The City of Winnipeg appears poised to end its practice of licensing businesses that provide opportunities for patrons to purchase sexual services. The decision to end the licensing provision is a good first step, but much more work needs to be done to protect the women who earn a living in this line of work.
Licensing of escort agencies and body rub parlours was supposed to provide safer working conditions for sex workers. In the end, the bylaw was a failure; the growth of the web-based adult service industry, combined with an indifference from government about working conditions, left sex workers just as vulnerable but perhaps more stigmatized than they were before.
City takes step toward ending escort, body rub parlour licensing
Posted: 7:42 PM Jan. 19, 2022
City council is one vote away from ending the municipal licensing of escort agencies and body rub parlours.
On Wednesday, the executive policy committee cast a unanimous vote to remove the adult-oriented businesses, as well as their practitioners, from the Doing Business in Winnipeg bylaw, repealing their licensing requirements. The change still requires full council approval.
That painful reality convinced the city’s executive policy committee to unanimously recommend to council that the licensing be stopped. A final vote at council is expected to endorse this position.
However, what will become of sex workers once licensing ends? Neither the lobbies and advocates that supported the end of the licensing provision, nor the city administrators and councillors who spearheaded this initiative, can agree on the next step.
A city report that generally supported the end of licensing suggests this change could reduce demand for the sex trade. That implies the opportunity to seek sexual services in a "licensed" facility drove demand. It is entirely unclear whether that, on its own, drives demand for these services in an age when customers and service providers have multiple online channels to connect.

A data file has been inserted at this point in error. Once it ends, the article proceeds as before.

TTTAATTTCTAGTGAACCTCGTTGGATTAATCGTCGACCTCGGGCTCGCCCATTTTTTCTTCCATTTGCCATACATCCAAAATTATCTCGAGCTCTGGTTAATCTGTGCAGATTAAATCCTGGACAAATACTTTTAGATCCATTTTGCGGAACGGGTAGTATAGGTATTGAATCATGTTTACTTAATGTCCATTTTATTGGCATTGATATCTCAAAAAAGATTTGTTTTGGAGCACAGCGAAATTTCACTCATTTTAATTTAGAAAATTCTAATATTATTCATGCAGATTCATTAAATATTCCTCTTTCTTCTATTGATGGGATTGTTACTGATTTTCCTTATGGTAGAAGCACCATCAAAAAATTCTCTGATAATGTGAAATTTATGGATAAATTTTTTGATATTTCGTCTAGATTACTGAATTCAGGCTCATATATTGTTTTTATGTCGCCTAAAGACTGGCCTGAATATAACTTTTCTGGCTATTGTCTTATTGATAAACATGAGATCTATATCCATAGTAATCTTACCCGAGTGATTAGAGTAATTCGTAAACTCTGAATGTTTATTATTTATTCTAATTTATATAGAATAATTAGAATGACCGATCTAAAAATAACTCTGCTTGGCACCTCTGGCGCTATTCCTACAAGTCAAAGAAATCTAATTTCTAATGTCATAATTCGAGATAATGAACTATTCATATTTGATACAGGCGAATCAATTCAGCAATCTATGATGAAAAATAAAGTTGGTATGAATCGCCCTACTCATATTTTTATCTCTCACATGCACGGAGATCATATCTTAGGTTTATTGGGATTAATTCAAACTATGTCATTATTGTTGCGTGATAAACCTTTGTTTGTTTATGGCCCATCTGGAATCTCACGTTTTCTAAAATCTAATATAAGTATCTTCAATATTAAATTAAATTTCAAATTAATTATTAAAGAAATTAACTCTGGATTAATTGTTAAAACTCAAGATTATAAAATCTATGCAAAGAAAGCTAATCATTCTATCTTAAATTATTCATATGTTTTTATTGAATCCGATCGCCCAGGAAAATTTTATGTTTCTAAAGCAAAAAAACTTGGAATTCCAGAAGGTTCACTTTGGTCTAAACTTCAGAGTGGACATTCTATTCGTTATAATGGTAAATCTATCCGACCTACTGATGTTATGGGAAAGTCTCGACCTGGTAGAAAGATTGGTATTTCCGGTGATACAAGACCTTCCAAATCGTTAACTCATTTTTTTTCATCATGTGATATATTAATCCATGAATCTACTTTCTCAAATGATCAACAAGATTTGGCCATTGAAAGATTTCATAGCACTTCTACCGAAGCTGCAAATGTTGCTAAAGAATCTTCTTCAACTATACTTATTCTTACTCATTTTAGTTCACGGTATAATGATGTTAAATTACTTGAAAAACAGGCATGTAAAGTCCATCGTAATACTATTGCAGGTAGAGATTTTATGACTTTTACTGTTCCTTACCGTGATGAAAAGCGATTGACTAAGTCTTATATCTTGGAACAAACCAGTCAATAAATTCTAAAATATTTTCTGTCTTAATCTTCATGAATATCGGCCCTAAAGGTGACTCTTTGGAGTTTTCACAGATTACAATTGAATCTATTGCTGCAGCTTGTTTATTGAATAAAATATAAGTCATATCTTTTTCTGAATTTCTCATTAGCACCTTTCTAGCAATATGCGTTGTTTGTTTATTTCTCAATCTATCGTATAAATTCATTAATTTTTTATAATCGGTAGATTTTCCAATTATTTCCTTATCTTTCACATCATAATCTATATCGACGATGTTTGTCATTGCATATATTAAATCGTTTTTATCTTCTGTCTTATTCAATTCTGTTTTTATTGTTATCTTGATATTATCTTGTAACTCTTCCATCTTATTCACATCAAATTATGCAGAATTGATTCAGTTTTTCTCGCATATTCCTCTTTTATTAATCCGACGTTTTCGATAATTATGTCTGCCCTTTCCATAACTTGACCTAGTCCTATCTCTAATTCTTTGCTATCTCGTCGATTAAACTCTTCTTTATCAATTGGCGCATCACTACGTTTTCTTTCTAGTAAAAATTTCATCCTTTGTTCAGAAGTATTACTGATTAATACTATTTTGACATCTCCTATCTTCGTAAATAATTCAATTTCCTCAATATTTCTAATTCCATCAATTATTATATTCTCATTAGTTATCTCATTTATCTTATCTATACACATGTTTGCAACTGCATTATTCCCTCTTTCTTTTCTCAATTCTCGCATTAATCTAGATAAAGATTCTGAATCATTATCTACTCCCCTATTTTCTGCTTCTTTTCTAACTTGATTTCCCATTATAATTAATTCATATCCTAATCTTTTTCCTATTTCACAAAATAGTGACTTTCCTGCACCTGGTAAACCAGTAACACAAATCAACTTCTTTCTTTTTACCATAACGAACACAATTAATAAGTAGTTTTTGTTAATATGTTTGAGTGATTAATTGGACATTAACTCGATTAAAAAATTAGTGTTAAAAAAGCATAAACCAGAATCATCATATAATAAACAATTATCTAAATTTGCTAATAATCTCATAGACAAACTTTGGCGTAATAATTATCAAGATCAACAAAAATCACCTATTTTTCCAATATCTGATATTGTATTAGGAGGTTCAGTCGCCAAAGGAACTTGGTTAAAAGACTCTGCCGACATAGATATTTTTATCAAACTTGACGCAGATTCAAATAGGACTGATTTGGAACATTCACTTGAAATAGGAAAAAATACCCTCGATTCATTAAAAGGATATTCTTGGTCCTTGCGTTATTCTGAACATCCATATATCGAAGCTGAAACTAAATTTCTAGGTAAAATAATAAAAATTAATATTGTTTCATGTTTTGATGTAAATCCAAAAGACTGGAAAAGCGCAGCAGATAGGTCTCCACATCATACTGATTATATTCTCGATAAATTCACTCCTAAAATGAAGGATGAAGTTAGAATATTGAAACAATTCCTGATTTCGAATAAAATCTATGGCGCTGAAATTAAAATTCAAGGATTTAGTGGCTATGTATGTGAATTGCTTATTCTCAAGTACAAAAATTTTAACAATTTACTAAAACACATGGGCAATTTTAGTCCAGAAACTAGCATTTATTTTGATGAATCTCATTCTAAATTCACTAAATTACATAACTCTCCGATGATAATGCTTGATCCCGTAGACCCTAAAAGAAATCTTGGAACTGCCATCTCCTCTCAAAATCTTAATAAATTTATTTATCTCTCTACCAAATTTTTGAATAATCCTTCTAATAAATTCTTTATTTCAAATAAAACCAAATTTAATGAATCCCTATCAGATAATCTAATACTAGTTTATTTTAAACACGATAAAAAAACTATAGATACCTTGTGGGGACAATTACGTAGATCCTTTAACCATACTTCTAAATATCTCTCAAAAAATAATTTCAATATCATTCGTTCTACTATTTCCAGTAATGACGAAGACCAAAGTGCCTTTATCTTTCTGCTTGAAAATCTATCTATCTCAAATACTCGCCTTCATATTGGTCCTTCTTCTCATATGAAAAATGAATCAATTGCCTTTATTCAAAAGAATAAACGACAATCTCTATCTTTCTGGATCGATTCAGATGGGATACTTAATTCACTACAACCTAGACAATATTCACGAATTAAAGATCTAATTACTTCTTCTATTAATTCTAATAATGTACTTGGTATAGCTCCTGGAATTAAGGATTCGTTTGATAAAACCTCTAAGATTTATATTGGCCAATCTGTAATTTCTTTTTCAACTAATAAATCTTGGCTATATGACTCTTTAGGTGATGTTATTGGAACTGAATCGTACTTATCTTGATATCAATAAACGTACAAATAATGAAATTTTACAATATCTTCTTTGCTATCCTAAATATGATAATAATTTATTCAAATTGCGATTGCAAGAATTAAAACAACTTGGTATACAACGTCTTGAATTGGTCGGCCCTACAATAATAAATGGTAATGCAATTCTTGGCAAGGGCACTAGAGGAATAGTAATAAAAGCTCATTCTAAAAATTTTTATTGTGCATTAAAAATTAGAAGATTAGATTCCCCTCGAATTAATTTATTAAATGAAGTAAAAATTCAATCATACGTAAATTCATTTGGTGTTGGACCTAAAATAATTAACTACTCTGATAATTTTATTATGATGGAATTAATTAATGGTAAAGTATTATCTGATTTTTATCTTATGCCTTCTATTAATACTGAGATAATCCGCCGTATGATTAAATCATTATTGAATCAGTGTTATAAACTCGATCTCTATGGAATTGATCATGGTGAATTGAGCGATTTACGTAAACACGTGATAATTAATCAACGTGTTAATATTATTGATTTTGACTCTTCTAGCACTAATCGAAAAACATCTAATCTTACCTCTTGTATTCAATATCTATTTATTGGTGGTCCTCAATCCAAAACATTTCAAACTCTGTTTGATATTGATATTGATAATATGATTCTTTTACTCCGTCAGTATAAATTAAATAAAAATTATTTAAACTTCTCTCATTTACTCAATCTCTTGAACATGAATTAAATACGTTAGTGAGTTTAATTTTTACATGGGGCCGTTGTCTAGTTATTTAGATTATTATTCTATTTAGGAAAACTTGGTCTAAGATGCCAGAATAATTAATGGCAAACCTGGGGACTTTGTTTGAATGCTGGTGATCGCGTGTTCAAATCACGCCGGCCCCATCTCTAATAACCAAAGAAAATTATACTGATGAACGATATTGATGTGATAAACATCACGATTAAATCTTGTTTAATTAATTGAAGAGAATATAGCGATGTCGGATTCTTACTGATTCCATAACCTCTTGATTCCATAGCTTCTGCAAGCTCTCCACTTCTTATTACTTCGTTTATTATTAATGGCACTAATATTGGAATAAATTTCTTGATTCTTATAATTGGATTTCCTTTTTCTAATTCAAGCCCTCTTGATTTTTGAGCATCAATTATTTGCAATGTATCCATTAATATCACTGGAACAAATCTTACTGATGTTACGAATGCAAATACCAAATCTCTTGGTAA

Diane Redsky, executive director of the Ma Mawi Wi Chi Itata Centre, said the bylaw allowed "pimps and traffickers" to represent themselves as entrepreneurs. Repealing the bylaw sends a message "that women and girls are not for sale."
Sex workers had a decidedly different perspective.
Members of the Sex Workers of Winnipeg Action Coalition, an advocacy organization, told EPC they want licensing to come to an end so they can start to be viewed as regular working people, implying that legalization of sex work is the ultimate goal.
Interest in ending criminal penalties for sex work is being pursued elsewhere; a national coalition of advocacy groups launched a constitutional challenge last year seeking to strike down anti-prostitution measures in the Protection for Communities and Exploited Persons Act.
Only one thing is certain: the end of the licensing bylaw is not a solution. It merely brings us back to the legal limbo that existed before it was introduced.
Buying sex is still against the Criminal Code, even though police only occasionally try to stop the practice and regularly target the women providing the services — as opposed to the men buying them — because they are out in the open. Now that it appears the licensing bylaw is about to terminated, sex workers at the very least deserve to know how they will be treated by law enforcement.
It is also essential that the city pursue other ways of protecting the women in this industry. Politicians will always be wary of fully legalizing sex work, but if the city is going to tolerate its existence, then it must do something to ensure sex workers are protected and that no one is unwillingly forced into this line of work.
Ending the licensing bylaw is a good first step, largely because it has opened a dialogue with many interested parties, including sex workers. It is essential, however, that the city follow up and look for longer-term solutions.